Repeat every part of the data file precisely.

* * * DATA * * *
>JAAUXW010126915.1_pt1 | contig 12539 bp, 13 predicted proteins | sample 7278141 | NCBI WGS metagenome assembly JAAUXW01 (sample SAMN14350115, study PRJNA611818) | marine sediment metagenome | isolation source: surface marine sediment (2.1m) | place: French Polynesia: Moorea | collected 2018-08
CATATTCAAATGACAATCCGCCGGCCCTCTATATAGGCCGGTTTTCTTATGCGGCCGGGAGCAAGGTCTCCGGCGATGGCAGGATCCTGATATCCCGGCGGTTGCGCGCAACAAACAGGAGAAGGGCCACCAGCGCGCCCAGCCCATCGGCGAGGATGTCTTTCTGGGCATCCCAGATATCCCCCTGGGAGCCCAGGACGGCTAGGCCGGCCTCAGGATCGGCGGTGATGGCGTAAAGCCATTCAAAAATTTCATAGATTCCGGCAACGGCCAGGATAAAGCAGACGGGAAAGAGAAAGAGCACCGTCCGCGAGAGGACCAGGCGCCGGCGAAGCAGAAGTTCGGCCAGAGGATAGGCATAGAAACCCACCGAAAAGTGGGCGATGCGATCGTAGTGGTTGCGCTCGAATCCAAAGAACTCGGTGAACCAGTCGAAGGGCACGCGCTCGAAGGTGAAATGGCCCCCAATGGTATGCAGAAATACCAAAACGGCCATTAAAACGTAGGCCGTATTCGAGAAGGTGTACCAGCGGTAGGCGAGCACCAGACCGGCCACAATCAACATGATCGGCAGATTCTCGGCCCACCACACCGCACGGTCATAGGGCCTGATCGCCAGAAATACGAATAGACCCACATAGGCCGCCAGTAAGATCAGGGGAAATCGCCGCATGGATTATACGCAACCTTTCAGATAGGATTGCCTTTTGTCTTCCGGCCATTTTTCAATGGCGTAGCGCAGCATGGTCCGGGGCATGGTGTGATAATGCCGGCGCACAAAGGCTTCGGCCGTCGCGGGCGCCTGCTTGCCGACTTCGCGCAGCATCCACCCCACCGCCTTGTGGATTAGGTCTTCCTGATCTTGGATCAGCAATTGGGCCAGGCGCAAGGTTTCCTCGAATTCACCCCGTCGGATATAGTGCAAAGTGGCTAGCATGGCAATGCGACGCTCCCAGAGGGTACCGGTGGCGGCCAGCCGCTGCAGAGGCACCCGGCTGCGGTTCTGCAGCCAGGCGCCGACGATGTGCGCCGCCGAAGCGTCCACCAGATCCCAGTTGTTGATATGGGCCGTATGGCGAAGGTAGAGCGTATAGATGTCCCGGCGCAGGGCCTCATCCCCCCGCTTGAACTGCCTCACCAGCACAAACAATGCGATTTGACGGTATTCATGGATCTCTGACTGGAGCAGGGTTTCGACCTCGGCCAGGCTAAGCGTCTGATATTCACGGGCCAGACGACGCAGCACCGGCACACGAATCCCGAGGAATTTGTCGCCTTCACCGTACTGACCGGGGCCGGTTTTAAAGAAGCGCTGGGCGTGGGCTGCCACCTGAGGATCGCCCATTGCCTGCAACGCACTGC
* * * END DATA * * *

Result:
>JAAUXW010126915.1_pt1 | contig 12539 bp, 13 predicted proteins | sample 7278141 | NCBI WGS metagenome assembly JAAUXW01 (sample SAMN14350115, study PRJNA611818) | marine sediment metagenome | isolation source: surface marine sediment (2.1m) | place: French Polynesia: Moorea | collected 2018-08
CATATTCAAATGACAATCCGCCGGCCCTCTATATAGGCCGGTTTTCTTATGCGGCCGGGAGCAAGGTCTCCGGCGATGGCAGGATCCTGATATCCCGGCGGTTGCGCGCAACAAACAGGAGAAGGGCCACCAGCGCGCCCAGCCCATCGGCGAGGATGTCTTTCTGGGCATCCCAGATATCCCCCTGGGAGCCCAGGACGGCTAGGCCGGCCTCAGGATCGGCGGTGATGGCGTAAAGCCATTCAAAAATTTCATAGATTCCGGCAACGGCCAGGATAAAGCAGACGGGAAAGAGAAAGAGCACCGTCCGCGAGAGGACCAGGCGCCGGCGAAGCAGAAGTTCGGCCAGAGGATAGGCATAGAAACCCACCGAAAAGTGGGCGATGCGATCGTAGTGGTTGCGCTCGAATCCAAAGAACTCGGTGAACCAGTCGAAGGGCACGCGCTCGAAGGTGAAATGGCCCCCAATGGTATGCAGAAATACCAAAACGGCCATTAAAACGTAGGCCGTATTCGAGAAGGTGTACCAGCGGTAGGCGAGCACCAGACCGGCCACAATCAACATGATCGGCAGATTCTCGGCCCACCACACCGCACGGTCATAGGGCCTGATCGCCAGAAATACGAATAGACCCACATAGGCCGCCAGTAAGATCAGGGGAAATCGCCGCATGGATTATACGCAACCTTTCAGATAGGATTGCCTTTTGTCTTCCGGCCATTTTTCAATGGCGTAGCGCAGCATGGTCCGGGGCATGGTGTGATAATGCCGGCGCACAAAGGCTTCGGCCGTCGCGGGCGCCTGCTTGCCGACTTCGCGCAGCATCCACCCCACCGCCTTGTGGATTAGGTCTTCCTGATCTTGGATCAGCAATTGGGCCAGGCGCAAGGTTTCCTCGAATTCACCCCGTCGGATATAGTGCAAAGTGGCTAGCATGGCAATGCGACGCTCCCAGAGGGTACCGGTGGCGGCCAGCCGCTGCAGAGGCACCCGGCTGCGGTTCTGCAGCCAGGCGCCGACGATGTGCGCCGCCGAAGCGTCCACCAGATCCCAGTTGTTGATATGGGCCGTATGGCGAAGGTAGAGCGTATAGATGTCCCGGCGCAGGGCCTCATCCCCCCGCTTGAACTGCCTCACCAGCACAAACAATGCGATTTGACGGTATTCATGGATCTCTGACTGGAGCAGGGTTTCGACCTCGGCCAGGCTAAGCGTCTGATATTCACGGGCCAGACGACGCAGCACCGGCACACGAATCCCGAGGAATTTGTCGCCTTCACCGTACTGACCGGGGCCGGTTTTAAAGAAGCGCTGGGCGTGGGCTGCCACCTGAGGATCGCCCATTGCCTGCAACGCACTGC